Well, not solely for Android and Chrome - but presumably those products are the headliners affected by this patent bid. Google is currently bidding on a collection of over 6,000 patents held by Nortel Networks, which is selling the portfolio as part of bankruptcy proceedings. Google tossed its name in the hat with an initial offering of $900,000,000 - not exactly chump change.

Many of the patents relate to wireless technology (such as LTE) and data networking, but undoubtedly Google found some of them to be in the particular interest of protecting Android and Chrome, as Google's General Counsel indicted on the company's blog.

If successful, we hope this portfolio will not only create a disincentive for others to sue Google, but also help us, our partners and the open source community—which is integrally involved in projects like Android and Chrome—continue to innovate. In the absence of meaningful reform, we believe it's the best long-term solution for Google, our users and our partners.

Many large tech companies endlessly lobby for patent reform in the US (while simultaneously buying and filing a stream of patents every year) - in part because purchases like this are what have become the cost of doing business when you're a big litigation target like Microsoft, Apple, or Google. Essentially, the strategy here is to buy up (or file) as many apparently enforceable patents as possible, for use as a deterrent (and defense) against would-be patent claims and to keep them out of the hands of competitors.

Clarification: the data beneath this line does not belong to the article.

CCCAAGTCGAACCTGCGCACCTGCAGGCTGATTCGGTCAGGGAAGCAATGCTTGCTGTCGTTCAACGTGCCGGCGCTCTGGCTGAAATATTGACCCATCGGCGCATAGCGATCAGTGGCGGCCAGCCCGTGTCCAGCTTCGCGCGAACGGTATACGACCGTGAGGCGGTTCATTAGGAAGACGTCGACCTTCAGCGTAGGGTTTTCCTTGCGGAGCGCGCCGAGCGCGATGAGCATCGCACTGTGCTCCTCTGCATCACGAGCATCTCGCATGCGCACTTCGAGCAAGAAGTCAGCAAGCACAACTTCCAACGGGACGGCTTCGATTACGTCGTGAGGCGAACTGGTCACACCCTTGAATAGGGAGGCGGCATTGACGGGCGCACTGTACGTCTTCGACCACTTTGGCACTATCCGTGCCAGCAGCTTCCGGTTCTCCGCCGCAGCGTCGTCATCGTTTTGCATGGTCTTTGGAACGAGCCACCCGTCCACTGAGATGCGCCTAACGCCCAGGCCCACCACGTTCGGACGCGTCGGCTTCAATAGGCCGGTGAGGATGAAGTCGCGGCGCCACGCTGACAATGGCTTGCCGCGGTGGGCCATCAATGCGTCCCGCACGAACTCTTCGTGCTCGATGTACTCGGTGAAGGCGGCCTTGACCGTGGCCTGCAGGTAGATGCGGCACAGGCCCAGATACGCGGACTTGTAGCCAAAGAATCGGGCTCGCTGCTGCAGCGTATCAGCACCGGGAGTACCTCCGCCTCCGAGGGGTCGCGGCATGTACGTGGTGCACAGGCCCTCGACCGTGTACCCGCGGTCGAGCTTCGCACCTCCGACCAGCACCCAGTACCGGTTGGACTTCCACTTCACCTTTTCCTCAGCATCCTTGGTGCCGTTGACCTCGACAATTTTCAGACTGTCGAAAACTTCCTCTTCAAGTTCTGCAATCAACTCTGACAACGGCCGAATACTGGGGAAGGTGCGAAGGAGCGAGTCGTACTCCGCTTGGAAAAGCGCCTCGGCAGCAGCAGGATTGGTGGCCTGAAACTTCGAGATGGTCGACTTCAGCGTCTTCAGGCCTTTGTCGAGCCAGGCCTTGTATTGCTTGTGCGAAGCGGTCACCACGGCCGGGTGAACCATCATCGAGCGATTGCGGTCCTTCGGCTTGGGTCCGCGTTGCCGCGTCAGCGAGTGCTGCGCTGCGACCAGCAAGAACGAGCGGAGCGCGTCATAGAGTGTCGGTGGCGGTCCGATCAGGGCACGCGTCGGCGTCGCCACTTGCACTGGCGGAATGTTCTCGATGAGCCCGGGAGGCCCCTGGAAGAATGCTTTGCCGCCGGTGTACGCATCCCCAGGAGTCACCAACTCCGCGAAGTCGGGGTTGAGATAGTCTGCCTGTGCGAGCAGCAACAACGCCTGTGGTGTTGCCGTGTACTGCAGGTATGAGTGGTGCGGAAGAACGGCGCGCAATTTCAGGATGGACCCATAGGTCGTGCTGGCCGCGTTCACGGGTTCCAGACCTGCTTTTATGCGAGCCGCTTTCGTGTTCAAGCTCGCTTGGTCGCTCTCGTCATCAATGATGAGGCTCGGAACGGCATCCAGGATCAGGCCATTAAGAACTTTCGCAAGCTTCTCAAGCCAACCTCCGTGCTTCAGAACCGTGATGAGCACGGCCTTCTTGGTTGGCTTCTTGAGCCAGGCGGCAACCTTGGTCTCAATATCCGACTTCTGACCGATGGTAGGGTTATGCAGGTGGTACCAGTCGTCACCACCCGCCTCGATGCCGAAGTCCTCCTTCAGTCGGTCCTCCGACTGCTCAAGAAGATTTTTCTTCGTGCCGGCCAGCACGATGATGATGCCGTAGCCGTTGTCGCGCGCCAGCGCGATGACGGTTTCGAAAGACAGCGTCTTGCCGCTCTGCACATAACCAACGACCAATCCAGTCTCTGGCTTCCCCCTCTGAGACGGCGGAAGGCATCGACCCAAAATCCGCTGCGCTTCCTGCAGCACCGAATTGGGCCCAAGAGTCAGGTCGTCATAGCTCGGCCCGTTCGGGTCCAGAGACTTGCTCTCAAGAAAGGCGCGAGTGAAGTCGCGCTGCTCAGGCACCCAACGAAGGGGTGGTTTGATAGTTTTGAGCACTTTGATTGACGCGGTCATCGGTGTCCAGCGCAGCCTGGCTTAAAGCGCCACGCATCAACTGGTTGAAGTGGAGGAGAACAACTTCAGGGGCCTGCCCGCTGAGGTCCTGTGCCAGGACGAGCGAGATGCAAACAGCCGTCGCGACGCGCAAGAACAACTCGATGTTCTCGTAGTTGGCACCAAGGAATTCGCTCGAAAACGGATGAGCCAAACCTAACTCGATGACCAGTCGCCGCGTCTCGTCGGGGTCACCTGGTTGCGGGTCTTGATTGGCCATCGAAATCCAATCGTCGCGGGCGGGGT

This practice is seen by many as inherently backwards - as the primary purpose of a patent is to enforce an exclusive right to an idea, not to defend yourself against litigation. For big tech, however, amassing an arsenal of broadly enforceable patents has become essential to protecting products from potentially disastrous intellectual property lawsuits.

Reportedly, Apple and RIM are also interested parties in the Nortel portfolio bid, a factor which likely helped to cement Google's decision to make an offer.

Google is currently involved in a number of lawsuits regarding Android, most notably in a patent infringement action brought by Oracle. Whether any of the Nortel patents would help it in regard to that litigation is unknown.

Google Blog, Reuters